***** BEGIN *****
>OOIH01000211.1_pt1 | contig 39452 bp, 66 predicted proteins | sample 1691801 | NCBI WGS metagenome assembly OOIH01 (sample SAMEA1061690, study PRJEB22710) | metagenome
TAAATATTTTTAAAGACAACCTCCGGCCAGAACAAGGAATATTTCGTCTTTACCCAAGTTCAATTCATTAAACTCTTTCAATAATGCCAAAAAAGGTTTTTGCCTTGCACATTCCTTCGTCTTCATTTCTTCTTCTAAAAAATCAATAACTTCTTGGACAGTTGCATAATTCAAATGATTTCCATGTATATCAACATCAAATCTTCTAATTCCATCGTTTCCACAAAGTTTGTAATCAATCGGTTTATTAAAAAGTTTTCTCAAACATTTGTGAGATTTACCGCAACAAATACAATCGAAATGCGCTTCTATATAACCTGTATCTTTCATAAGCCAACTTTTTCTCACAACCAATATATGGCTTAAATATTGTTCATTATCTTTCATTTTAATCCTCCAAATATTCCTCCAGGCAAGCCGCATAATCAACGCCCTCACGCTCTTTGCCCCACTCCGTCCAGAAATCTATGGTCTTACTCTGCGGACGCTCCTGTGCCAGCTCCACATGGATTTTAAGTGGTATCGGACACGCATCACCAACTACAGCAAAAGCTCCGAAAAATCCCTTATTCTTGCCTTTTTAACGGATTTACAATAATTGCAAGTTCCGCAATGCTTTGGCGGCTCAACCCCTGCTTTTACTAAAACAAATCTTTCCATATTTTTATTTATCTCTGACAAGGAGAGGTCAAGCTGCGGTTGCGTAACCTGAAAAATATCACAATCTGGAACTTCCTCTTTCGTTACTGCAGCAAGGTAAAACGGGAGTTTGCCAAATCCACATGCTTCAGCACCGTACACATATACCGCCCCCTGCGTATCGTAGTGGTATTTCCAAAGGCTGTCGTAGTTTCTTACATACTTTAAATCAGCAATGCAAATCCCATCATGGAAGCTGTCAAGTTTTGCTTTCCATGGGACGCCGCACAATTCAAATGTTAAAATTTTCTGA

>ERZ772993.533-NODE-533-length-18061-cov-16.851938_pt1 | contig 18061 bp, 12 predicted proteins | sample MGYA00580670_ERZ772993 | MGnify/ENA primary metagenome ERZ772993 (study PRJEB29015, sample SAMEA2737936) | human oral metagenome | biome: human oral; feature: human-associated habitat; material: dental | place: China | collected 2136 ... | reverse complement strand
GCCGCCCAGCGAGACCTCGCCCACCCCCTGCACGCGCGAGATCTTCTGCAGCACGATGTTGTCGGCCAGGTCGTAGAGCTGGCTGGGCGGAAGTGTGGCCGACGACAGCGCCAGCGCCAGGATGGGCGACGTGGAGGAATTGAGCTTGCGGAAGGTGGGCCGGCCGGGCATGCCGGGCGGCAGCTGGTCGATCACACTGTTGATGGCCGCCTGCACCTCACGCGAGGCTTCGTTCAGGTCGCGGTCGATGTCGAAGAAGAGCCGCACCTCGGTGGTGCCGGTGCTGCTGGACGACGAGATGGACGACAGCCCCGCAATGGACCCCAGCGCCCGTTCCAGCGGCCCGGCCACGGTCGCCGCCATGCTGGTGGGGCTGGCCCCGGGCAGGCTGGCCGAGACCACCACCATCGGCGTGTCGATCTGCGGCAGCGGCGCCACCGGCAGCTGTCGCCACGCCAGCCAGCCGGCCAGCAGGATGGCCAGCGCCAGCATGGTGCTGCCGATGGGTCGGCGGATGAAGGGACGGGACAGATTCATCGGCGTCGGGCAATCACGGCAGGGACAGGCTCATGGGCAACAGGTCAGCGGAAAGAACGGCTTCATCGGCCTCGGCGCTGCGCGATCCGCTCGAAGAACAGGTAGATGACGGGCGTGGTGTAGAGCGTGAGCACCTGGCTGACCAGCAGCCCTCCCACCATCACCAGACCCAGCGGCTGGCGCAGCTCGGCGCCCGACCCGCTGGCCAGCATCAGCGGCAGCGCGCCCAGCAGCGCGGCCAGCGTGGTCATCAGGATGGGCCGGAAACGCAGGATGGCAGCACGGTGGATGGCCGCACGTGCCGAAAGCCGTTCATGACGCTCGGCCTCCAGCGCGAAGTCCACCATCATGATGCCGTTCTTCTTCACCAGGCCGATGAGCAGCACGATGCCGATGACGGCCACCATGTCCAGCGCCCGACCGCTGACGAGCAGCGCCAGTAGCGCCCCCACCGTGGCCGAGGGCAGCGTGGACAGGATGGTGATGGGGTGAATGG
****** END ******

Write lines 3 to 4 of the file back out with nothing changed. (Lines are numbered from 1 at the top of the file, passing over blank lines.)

>ERZ772993.533-NODE-533-length-18061-cov-16.851938_pt1 | contig 18061 bp, 12 predicted proteins | sample MGYA00580670_ERZ772993 | MGnify/ENA primary metagenome ERZ772993 (study PRJEB29015, sample SAMEA2737936) | human oral metagenome | biome: human oral; feature: human-associated habitat; material: dental | place: China | collected 2136 ... | reverse complement strand
GCCGCCCAGCGAGACCTCGCCCACCCCCTGCACGCGCGAGATCTTCTGCAGCACGATGTTGTCGGCCAGGTCGTAGAGCTGGCTGGGCGGAAGTGTGGCCGACGACAGCGCCAGCGCCAGGATGGGCGACGTGGAGGAATTGAGCTTGCGGAAGGTGGGCCGGCCGGGCATGCCGGGCGGCAGCTGGTCGATCACACTGTTGATGGCCGCCTGCACCTCACGCGAGGCTTCGTTCAGGTCGCGGTCGATGTCGAAGAAGAGCCGCACCTCGGTGGTGCCGGTGCTGCTGGACGACGAGATGGACGACAGCCCCGCAATGGACCCCAGCGCCCGTTCCAGCGGCCCGGCCACGGTCGCCGCCATGCTGGTGGGGCTGGCCCCGGGCAGGCTGGCCGAGACCACCACCATCGGCGTGTCGATCTGCGGCAGCGGCGCCACCGGCAGCTGTCGCCACGCCAGCCAGCCGGCCAGCAGGATGGCCAGCGCCAGCATGGTGCTGCCGATGGGTCGGCGGATGAAGGGACGGGACAGATTCATCGGCGTCGGGCAATCACGGCAGGGACAGGCTCATGGGCAACAGGTCAGCGGAAAGAACGGCTTCATCGGCCTCGGCGCTGCGCGATCCGCTCGAAGAACAGGTAGATGACGGGCGTGGTGTAGAGCGTGAGCACCTGGCTGACCAGCAGCCCTCCCACCATCACCAGACCCAGCGGCTGGCGCAGCTCGGCGCCCGACCCGCTGGCCAGCATCAGCGGCAGCGCGCCCAGCAGCGCGGCCAGCGTGGTCATCAGGATGGGCCGGAAACGCAGGATGGCAGCACGGTGGATGGCCGCACGTGCCGAAAGCCGTTCATGACGCTCGGCCTCCAGCGCGAAGTCCACCATCATGATGCCGTTCTTCTTCACCAGGCCGATGAGCAGCACGATGCCGATGACGGCCACCATGTCCAGCGCCCGACCGCTGACGAGCAGCGCCAGTAGCGCCCCCACCGTGGCCGAGGGCAGCGTGGACAGGATGGTGATGGGGTGAATGG